07 March 2016
ByAppeared in BioNews 842
Genome sequencing in Scotland has received a major cash boost, following a £6 million investment into the Scottish Genomes Partnership (SGP), which will begin working with Genomics England on the 100,000 Genomes Project.
The SGP, led by the Universities of Edinburgh and Glasgow in collaboration with the NHS in England and Scotland, was founded in 2015 to conduct genomic research into rare diseases, cancer and Scottish populations using whole-genome sequencing technology, purchased in a partnership with Illumina.
The latest investment, which includes £4 million from the Scottish Government and £2 million from the UK's Medical Research Council, will enable the genomes of over 3000 people in Scotland to be sequenced. The SGP will also work with Genomics England on the diagnosis of patients in Scotland with rare genetic diseases.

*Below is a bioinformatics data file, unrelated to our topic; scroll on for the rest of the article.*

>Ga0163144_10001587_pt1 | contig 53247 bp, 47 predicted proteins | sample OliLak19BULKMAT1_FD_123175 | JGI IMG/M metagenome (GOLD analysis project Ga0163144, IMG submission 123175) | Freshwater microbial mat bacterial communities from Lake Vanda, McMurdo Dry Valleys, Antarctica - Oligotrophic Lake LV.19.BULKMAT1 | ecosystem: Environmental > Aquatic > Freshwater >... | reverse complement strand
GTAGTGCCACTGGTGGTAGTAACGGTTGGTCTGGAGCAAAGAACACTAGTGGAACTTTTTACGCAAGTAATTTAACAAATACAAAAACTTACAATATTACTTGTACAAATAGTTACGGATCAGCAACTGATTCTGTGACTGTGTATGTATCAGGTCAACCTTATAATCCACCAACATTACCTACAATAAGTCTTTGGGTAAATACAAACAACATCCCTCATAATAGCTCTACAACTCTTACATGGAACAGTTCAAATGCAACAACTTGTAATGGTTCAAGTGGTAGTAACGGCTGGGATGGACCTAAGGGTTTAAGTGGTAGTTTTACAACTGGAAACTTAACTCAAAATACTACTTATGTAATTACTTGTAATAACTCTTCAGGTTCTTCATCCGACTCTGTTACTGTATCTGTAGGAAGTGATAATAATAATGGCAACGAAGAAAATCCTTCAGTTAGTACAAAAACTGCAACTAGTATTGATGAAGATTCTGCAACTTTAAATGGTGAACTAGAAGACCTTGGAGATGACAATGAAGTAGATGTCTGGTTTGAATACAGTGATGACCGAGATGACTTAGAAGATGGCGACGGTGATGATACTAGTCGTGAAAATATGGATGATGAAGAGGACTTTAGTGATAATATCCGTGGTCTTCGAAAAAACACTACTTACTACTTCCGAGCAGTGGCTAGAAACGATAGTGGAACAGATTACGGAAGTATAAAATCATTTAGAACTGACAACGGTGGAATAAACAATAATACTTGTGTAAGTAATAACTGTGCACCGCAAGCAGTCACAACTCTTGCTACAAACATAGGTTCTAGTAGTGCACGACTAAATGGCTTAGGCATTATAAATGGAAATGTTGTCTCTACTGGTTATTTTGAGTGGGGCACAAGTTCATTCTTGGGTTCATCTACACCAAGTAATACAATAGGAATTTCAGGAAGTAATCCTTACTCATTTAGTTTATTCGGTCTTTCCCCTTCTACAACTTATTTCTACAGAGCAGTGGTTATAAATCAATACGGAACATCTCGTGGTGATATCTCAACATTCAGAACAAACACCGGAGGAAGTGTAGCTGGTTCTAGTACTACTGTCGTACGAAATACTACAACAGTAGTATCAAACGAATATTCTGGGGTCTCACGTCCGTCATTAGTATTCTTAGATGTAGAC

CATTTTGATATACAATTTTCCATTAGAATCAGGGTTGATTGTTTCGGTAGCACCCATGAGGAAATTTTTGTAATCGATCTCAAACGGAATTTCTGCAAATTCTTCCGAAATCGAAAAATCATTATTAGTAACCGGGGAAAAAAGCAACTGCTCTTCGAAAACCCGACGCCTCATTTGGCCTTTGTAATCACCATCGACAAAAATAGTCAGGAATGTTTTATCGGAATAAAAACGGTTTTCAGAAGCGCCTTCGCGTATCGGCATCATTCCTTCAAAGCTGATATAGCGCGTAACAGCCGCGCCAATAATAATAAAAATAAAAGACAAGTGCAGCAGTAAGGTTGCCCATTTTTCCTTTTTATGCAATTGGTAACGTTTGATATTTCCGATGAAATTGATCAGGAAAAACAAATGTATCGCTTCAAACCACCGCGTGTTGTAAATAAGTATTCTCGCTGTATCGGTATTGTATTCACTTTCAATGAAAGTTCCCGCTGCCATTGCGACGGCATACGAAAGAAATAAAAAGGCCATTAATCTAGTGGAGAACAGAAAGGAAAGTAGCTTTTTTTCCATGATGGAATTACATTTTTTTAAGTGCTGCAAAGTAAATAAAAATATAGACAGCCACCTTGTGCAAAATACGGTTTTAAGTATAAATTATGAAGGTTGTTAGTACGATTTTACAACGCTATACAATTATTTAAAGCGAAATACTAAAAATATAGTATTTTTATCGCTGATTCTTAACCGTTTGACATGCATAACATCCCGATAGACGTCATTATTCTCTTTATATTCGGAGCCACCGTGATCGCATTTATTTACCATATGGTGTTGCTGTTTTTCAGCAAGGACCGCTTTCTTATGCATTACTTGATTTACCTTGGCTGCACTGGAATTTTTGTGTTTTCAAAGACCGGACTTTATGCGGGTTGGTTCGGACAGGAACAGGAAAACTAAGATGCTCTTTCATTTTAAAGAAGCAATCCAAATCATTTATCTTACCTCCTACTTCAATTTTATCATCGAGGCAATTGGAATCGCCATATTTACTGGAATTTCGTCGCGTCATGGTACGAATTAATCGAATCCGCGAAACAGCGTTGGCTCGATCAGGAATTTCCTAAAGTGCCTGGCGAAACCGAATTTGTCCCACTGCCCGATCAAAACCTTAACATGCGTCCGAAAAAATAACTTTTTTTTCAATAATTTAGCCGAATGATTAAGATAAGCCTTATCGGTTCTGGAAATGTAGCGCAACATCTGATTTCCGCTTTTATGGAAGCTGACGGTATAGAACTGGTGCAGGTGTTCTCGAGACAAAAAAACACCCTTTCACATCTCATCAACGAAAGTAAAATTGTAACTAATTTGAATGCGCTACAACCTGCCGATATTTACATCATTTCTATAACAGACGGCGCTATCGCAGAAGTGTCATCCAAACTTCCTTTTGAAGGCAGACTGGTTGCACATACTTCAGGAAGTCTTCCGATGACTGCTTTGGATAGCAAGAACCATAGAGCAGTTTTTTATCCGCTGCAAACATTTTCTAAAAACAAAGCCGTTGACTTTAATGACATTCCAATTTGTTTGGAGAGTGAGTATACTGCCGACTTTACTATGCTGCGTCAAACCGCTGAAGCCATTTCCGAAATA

Announcing the investment, Minister for Sport, Health Improvement and Mental Health, Jamie Hepburn MSP said: 'Through our investment in the Scottish Genomes Partnership and the collaboration with the Medical Research Council and Genomics England, NHS Scotland may be able to offer more rapid diagnosis to rare-disease patients or a diagnosis where one hasn't been possible before, improving the lives of patients with these conditions.'
Chief Scientist at Genomics England, Professor Mark Caulfield, said: 'I am delighted that Scotland is joining the 100,000 Genomes Project. This will bring new diagnoses for patients with rare disease and extends the benefits further across the UK.'
The SGP is aiming to enrol the first patients from NHS Scotland during summer 2016.